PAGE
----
Once more Senate Republicans have shown that they care less about the American people than they do about obstructing legislation supported by the President, this time it is over the extension of long term unemployment benefits.
It appears that an agreement is near to extend the benefits which lapsed in December. Republicans have been demanding that the cost of reviving the extension must be offset elsewhere in the budget, yet they rejected an offer in January by Democrats to extend the Medicare provider cuts included in sequestration through 2024 in order to offset the costs.
At the time Mitch McConnell had also demanded that he be allowed to add an unrelated amendment to the bill which would have delayed the individual mandate of Obamacare. When Harry Reid nixed that the Republicans dug in their heels and decided that there was a possibility that the savings in the Medicare proposal may not ever materialize killing that bill.
The new agreement which seems to have some support among both sides would use what has been termed a gimmick to offset the costs. The plan is to employ what has been called “pension smoothing,” which would allow companies to contribute less to their pension funds each year.
By allowing reduced payments to pension funds these companies would realize higher profits generating more tax revenue for the government — in the short term. In the long term this would actually lose revenue as the underfunded pension funds would have to be replenished at some point.
In other words Senate Republicans rejected the proposal from the Democrats because the savings from the Medicare sequestration may not materialize but are willing to consider a plan which guarantees that no savings will ever be realized.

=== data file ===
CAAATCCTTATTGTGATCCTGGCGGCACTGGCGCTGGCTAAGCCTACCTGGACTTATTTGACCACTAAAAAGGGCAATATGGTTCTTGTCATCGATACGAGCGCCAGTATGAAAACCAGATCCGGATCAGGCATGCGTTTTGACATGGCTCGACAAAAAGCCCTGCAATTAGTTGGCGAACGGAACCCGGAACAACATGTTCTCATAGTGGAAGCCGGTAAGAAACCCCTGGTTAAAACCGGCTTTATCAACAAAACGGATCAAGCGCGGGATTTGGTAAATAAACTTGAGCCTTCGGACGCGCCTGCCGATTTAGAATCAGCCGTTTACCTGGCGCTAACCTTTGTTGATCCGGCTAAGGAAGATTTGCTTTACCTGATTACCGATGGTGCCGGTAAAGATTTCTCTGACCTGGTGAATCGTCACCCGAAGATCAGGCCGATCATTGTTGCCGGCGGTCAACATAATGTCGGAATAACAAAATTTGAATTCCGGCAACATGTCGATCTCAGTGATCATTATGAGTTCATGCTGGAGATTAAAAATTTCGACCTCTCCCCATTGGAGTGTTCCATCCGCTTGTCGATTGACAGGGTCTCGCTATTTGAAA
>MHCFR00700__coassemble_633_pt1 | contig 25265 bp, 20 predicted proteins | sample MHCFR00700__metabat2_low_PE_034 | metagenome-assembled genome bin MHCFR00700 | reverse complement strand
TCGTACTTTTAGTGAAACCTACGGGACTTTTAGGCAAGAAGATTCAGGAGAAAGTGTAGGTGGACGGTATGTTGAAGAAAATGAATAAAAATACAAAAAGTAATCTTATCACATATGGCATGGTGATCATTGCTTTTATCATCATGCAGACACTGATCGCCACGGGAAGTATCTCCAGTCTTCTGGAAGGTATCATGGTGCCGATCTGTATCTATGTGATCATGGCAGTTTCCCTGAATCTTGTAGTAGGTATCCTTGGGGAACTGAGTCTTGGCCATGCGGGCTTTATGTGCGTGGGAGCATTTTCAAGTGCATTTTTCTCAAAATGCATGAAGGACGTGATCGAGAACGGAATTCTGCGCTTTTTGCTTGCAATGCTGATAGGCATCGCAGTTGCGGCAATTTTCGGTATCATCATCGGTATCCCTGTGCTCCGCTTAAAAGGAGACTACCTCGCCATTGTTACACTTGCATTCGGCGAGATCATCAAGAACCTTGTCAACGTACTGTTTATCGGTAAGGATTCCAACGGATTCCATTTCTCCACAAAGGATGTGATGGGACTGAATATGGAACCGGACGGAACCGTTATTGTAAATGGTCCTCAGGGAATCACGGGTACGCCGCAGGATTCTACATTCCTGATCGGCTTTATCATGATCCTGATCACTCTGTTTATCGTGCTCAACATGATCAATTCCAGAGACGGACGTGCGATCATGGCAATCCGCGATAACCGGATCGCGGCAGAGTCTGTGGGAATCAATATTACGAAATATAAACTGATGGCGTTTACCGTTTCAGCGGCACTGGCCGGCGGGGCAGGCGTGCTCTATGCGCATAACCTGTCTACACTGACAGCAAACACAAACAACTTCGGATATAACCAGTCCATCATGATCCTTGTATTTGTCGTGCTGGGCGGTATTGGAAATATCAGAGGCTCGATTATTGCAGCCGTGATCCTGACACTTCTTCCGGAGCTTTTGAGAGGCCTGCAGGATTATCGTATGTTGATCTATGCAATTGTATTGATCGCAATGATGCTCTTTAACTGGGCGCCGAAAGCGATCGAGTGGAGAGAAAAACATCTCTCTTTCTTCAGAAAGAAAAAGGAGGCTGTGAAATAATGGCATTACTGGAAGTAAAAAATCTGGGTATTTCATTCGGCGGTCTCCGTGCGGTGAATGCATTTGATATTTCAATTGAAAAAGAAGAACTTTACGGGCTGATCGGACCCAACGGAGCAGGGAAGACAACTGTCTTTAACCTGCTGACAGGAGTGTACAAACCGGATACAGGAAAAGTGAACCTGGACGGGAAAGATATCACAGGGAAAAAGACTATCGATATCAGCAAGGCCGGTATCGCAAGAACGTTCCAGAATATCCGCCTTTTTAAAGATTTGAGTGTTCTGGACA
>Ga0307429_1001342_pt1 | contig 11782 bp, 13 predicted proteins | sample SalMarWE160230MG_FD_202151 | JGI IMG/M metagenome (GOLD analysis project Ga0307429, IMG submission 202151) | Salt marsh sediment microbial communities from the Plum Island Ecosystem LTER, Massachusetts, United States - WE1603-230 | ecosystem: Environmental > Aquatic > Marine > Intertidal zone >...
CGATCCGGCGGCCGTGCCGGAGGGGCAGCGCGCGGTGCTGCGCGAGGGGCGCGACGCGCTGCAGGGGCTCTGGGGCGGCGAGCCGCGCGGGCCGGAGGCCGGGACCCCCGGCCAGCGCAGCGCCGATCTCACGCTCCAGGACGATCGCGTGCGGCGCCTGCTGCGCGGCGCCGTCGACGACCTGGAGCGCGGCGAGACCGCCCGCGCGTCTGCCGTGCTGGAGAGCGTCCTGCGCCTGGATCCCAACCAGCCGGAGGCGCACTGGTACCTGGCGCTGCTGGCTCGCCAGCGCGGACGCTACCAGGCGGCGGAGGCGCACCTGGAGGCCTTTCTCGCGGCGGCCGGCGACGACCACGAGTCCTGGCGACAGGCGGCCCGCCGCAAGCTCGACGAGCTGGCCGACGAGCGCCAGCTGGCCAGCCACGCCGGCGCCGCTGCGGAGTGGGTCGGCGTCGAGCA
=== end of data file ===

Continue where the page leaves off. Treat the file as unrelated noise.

The only reason that this plan seems to work is that the reduced revenue does not appear immediately but in the long run it will as demonstrated by this chart from the Committee for a Responsible Federal Budget (CRFB).
There is no guarantee that the bill will survive although it seems that there is some support among Republicans, some have said that they will support it but only if they are allowed to offer amendments to it.
“We want to take a look at the idea. We’re not rejecting it out of hands by any means,” said Senator Dean Heller (R-NV) who was the chief negotiator for Republicans in the talks.
“It represents progress if Republicans are going to be allowed the opportunity to offer amendments. That’s going to be the key issue,” said another Republican, Susan Collins of Maine.
On Wednesday, Harry Reid said that he was only one or two votes shy of the 60 needed to bring the bill to the floor for a vote expressing cautious optimism.
This bill is very important to the 1.6 million long-term unemployed workers who have been unemployed for more than 26 weeks and saw their benefit disappear after the extension expired in December. It is not their choice to be out of work and the bill don’t stop when they lose their jobs, nor do they have the option of not eating.
Using the “pension smoothing” plan is really nothing but smoke and mirrors, a gimmick allowing them to claim to be paying for this extension with offsets elsewhere when there will be no real savings although the CBO will score it as deficit neutral.
h/t: Business Insider